The Nigerian singer Tiwa Savage who was born Tiwatope Savage went into music much later after obtaining her business and accounts degree from the University of Kent and then working at The Royal Bank of Scotland.
She describes her upbringing as quite strict as the only girl growing up with three brothers, which is why she ventured herself into the music industry quite late.
“But it felt good to be protected. And my parents were very strict about us getting good grades in school. My dad and my mom did listen to music, but I didn’t grow up in like a musical home where my parents were into music or singers. It was more like ‘you’re going to grow up to either be a doctor or a lawyer, not a musician,” she explained FORBES AFRICA from Norway on her European Tour.
Even though her family relocated to London when she was 11 years old, it was still a common theme for many young women on the African continent where it was expected that you either enter a traditional career or a ‘traditional’ home where you would become a housewife.
To meet the expectations of her parents she had to complete her first degree in business and accounts then went to Berklee College of Music to study jazz.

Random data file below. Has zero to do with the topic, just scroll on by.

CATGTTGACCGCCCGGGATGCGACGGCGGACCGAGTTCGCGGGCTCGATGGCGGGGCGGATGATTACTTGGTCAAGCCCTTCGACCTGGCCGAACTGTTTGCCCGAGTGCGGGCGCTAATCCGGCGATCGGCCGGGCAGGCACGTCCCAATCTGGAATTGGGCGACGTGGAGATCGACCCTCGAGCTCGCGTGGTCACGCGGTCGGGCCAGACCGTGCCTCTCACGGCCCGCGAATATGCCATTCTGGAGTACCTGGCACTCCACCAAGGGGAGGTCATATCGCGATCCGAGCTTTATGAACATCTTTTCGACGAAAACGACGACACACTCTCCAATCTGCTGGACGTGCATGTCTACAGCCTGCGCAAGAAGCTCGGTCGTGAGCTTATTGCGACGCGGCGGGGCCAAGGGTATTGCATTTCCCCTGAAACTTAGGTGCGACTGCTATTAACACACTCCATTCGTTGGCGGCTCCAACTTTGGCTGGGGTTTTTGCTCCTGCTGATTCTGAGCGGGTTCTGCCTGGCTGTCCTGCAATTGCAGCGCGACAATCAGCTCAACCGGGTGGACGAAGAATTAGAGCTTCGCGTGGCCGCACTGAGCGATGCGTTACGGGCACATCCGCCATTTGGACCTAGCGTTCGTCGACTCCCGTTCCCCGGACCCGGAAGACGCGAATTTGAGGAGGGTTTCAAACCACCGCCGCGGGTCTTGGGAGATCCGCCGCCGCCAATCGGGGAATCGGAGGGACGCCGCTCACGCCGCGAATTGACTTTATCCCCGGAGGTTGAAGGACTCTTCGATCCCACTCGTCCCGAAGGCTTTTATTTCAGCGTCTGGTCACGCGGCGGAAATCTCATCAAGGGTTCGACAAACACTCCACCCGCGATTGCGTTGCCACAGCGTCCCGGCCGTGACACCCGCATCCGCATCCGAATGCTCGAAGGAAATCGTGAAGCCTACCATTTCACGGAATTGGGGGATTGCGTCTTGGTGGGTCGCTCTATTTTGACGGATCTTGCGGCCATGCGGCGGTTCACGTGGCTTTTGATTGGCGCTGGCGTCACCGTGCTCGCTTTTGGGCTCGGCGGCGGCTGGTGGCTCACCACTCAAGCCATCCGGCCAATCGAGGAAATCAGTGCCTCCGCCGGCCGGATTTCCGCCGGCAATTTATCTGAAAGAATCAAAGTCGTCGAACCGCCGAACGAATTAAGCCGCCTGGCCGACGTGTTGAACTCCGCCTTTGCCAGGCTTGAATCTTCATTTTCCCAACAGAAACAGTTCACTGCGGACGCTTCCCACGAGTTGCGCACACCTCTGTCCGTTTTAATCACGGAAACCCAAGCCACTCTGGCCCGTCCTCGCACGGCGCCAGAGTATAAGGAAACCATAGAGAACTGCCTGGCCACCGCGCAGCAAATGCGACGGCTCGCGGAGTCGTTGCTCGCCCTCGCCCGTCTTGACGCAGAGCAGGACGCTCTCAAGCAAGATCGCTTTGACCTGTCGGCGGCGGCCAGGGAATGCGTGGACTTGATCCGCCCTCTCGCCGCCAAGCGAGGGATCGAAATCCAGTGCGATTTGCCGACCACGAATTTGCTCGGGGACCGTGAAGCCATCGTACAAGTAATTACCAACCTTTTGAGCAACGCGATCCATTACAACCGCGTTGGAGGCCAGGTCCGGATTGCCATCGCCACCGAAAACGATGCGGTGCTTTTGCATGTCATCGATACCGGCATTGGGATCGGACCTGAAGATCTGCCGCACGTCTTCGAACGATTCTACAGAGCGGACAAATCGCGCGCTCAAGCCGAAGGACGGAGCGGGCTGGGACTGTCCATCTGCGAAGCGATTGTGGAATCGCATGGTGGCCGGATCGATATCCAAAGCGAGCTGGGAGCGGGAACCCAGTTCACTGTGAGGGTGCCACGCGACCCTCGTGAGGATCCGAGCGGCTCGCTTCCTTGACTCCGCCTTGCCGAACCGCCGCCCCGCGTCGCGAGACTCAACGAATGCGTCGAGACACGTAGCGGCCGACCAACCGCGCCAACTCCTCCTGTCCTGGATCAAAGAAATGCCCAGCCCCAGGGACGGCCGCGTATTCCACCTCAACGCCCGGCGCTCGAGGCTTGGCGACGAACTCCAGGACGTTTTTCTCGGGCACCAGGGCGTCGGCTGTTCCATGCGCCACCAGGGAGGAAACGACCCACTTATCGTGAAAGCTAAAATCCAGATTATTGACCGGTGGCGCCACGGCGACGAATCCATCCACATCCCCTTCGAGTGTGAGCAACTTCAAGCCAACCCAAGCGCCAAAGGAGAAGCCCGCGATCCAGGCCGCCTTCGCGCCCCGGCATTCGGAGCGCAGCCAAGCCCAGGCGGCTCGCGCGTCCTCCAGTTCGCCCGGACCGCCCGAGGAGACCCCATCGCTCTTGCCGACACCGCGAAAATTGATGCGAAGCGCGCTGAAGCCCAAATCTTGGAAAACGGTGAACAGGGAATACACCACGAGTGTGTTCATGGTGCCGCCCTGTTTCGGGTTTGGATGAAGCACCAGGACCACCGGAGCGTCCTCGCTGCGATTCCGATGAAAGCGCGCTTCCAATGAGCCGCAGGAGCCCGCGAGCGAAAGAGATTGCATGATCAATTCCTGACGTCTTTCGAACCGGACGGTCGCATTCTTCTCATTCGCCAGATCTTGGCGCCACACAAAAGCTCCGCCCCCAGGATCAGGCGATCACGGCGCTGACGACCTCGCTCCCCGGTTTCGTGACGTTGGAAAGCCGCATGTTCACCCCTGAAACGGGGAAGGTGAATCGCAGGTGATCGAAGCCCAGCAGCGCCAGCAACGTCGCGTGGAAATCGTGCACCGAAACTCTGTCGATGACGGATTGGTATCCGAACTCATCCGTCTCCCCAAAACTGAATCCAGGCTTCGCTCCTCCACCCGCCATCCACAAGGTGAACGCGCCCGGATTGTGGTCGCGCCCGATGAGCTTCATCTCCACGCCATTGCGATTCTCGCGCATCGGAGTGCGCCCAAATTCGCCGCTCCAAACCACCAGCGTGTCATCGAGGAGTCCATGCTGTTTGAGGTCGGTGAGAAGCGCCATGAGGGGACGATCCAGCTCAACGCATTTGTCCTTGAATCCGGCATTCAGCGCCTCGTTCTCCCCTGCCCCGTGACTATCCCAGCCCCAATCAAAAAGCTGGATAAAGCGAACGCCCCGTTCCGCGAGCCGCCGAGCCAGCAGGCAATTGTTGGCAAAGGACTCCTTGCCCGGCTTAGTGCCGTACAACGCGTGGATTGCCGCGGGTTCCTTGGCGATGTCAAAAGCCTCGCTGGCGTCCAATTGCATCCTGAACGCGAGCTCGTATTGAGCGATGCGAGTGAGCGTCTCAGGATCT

“So I got a second degree in music”.
But while attending secondary school in the UK, she was a trombone player for her school’s orchestra band.
Now with an average of 1.2 Million monthly Spotify listeners and YouTube Total Average Views estimated at 382 Million, the 42-year-old mother of one child feels like carrying a lot of that burden as a female, a leader, and a female Afrobeats artist.
“Coming into the game, there weren’t that many females doing it, and there still aren’t. But there’s more now than when I started.”
However, Tiwa Savage doesn’t regret attending her first degree in Business and Accounts. The business degree has come in handy too for her as an artist.
“It’s called the music business,” laughs Savage. A lot of artists, in her opinion, would find it difficult to succeed in this industry not because of their lack of talent but due to a lack of knowledge when it comes to the business aspect of things.
In 2018 she won Best African Act at the MTV Europe Music Awards, becoming the first woman to win the category.
FORBES AFRICA’s writer Chanel Relief opines that it marked a milestone for her but also a responsibility to do more for both young Africans and African women trying to enter the industry.